Veneto - Ultimate Travel Guide
Although Italy has no shortage of art, culture, food and breathtaking sights, Veneto has one of the greatest histories of the world. Whatever a visitor to Italy wants to do, they can do it in Veneto, as the region has it all. There’s gorgeous natural wonders, unmatched art and architecture, magnetic festivities, alluring romance, unique, delectable cuisine, and a sense of pride underpinning it all.
Veneto is translated from terra dei Veneti, or “land of the Veneti.” The Veneti were the first to build complex civilizations in the area, which date back some 3,000 years. Since then, Veneto has played a significant role in world affairs, establishing one of the great republics of the era, The Venetian Republic, which stood for 1,100 years. Prior to that, Veneto was an important region operating within the Roman Republic and was a battleground among dueling nations and tribes following the Roman Empire’s dissolution. That history is a major character in the region’s culture, as influences from seemingly, every era of recent human history are apparent in the architecture, culture, and cuisine of the region.
Veneto is home to 4.5 million people, and about 3 million visit the region every year, traveling from other parts of Italy and from other nations. It is one of the most visited parts of Italy, and several of its cities are exciting tourist destinations. Venice, Verona, Padua, Vicenza, Treviso, Rovigo and Belluno all have exhibits, cuisine, and festivities worth partaking in, and the region’s incredible scenery will appeal to people of varied interests.
Above all else, though, Veneto is a place of culture. No other region of Italy was free for more than a millennium, like Veneto was, to develop that culture. No wonder then, that Shakespeare set some of his most famous plays here, that the second-oldest university in the world was established here, and that there are more Italian villas here than in any other region of the country.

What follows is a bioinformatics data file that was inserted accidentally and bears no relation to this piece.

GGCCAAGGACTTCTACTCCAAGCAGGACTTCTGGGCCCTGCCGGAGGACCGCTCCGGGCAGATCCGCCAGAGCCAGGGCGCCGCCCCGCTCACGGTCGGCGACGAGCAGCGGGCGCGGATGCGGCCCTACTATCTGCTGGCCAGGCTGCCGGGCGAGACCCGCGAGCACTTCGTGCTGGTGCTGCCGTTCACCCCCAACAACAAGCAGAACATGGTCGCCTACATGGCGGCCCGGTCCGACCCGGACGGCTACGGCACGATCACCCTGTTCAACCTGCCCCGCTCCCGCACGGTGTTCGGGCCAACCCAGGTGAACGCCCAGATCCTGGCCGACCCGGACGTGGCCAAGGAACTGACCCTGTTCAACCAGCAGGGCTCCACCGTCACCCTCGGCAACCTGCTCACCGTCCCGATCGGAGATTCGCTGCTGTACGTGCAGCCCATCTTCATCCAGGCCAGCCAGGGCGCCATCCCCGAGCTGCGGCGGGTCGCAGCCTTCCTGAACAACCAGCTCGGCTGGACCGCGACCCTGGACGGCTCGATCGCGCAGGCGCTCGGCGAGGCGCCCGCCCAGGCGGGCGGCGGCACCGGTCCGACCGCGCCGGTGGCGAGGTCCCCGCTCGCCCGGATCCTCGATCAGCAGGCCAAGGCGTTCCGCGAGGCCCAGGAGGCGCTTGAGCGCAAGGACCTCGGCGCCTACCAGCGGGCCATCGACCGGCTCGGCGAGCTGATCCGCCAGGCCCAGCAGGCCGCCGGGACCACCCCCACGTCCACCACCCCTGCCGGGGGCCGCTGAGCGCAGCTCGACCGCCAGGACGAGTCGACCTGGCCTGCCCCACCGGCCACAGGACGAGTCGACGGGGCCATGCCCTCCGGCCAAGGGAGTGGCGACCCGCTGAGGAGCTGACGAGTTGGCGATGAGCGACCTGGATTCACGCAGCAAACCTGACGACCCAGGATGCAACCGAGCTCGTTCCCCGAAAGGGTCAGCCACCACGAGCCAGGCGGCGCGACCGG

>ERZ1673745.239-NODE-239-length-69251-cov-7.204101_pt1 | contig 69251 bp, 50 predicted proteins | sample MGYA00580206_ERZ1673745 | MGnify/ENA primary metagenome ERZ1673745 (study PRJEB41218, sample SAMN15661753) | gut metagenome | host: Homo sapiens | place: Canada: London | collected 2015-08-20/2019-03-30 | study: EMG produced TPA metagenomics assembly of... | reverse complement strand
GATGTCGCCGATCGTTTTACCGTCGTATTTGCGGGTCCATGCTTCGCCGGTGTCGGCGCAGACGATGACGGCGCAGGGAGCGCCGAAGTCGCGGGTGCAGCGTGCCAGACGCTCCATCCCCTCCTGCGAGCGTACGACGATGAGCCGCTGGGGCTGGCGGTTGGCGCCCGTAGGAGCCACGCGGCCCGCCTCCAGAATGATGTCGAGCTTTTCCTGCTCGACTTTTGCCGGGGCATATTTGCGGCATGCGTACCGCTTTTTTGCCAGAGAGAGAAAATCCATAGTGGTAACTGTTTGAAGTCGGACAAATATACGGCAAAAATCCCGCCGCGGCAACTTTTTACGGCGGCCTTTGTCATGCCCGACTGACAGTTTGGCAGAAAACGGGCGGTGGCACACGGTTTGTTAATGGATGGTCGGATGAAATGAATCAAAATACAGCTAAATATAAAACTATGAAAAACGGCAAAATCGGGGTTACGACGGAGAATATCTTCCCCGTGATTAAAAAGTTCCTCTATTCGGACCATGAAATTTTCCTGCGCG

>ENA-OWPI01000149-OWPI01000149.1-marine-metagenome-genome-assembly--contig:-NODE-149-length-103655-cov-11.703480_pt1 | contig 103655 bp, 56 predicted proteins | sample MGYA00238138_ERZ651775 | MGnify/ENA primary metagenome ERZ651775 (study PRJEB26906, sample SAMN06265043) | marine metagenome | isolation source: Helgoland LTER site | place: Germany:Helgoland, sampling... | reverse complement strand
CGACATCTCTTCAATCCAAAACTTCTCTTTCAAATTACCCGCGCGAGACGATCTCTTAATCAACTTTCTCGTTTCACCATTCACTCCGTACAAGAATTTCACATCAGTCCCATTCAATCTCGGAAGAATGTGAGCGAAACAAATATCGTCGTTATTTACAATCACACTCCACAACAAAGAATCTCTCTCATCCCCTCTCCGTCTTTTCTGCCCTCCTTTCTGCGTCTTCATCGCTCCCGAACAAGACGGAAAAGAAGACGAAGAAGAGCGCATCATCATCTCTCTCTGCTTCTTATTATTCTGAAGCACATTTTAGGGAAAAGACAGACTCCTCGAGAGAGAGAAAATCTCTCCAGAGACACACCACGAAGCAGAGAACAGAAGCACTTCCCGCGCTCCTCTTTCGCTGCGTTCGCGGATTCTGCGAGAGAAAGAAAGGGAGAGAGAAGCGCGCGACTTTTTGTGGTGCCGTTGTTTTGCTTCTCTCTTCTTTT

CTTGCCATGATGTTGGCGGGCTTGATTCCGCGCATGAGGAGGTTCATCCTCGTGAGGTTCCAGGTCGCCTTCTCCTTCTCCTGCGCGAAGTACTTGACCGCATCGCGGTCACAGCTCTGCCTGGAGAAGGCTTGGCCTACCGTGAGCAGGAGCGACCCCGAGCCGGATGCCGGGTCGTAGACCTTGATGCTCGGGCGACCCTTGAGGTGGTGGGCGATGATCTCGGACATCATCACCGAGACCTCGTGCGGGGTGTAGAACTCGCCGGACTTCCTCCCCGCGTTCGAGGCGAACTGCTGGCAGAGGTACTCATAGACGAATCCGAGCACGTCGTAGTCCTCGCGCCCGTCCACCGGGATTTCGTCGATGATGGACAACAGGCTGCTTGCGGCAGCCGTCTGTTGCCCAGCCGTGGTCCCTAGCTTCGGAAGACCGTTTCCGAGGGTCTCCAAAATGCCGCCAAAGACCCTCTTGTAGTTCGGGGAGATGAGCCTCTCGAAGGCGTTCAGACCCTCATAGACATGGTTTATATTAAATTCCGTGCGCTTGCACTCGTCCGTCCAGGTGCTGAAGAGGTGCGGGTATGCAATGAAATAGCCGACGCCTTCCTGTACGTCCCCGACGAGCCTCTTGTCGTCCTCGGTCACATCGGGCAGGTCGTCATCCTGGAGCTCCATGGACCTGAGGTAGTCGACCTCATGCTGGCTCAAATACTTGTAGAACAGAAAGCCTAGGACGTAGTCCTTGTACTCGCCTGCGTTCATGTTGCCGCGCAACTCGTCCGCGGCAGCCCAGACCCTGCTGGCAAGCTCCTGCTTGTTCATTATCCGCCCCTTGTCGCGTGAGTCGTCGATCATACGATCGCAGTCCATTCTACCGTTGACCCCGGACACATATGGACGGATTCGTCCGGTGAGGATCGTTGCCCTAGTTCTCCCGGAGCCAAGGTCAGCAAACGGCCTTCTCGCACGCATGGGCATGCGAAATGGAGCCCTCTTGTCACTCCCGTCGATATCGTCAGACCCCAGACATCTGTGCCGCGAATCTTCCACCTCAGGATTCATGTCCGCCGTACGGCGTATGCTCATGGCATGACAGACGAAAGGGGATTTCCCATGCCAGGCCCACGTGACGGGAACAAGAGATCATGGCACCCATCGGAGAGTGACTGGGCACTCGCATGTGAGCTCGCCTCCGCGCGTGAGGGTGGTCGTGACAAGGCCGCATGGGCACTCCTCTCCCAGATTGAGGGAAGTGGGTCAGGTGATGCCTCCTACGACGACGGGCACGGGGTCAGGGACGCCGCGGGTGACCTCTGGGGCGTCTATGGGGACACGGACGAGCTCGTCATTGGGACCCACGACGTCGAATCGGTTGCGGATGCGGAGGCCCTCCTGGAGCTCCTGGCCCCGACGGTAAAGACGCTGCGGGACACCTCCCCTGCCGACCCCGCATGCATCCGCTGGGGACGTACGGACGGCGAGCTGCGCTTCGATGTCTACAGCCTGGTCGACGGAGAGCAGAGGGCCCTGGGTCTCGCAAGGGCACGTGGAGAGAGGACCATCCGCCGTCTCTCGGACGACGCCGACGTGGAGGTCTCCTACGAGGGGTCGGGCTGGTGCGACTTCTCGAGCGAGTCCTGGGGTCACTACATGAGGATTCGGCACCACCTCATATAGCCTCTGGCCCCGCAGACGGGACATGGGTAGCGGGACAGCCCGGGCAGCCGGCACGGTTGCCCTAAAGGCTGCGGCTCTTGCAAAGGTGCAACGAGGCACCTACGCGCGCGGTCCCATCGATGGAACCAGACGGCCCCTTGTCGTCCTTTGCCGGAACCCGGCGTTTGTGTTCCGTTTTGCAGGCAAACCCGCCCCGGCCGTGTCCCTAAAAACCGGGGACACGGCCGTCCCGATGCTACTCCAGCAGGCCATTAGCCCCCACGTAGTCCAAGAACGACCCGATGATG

Veneto’s Geography and Climate
Veneto is located in the northeastern reaches of Italy, with Austria and Trentino Alto Adige to the north, Emilia Romagna to the south, Lombardy to the west and the Adriatic Sea and Friuli Venezia Giulia to the east. And it’s the region’s variety of climate and terrain that makes it universally appealing.
The northern border is dominated by the majestic Dolomites, a mountain range that’s part of the Italian Alps. Like the rest of the Alps, the Dolomites are perfect for a postcard, in that they are beautiful to behold and enticing to hikers, climbers, and skiers of all skill levels. The Adriatic Sea to the east is graced with resort beaches, where soft sands and sapphire waters make for a relaxing retreat. The western edge of Veneto features Lake Garda, Italy’s largest lake. Its pristine waters are ringed by enchanting villages and plenty of hiking trails, and it is a hotspot for water sports. The central and southern reaches of the region are graced with softly rolling plains and hills, perfect for biking and walking tours, particularly through Veneto’s excellent vineyards. And all of Veneto is coursed with some of Italy’s most important rivers, including the Po, Brenta, Adige, Livenza, Tagliamento, Bacchiglione and Piave.
The climate is just as varied, given the presence of the Dolomites and the Adriatic Sea. Veneto ranges from an alpine climate, with its cool summers and cold winters, and a temperate climate fostered by the warm Adriatic Sea. In effect, there is never a bad time to visit Veneto, as every climate and type of scenery is available, so one never has to go far to get comfortable.
What to do in Veneto
There is no shortage of things to do in Veneto. Italy is famous for its culinary and cultural tours, and there is no shortage of either in Veneto.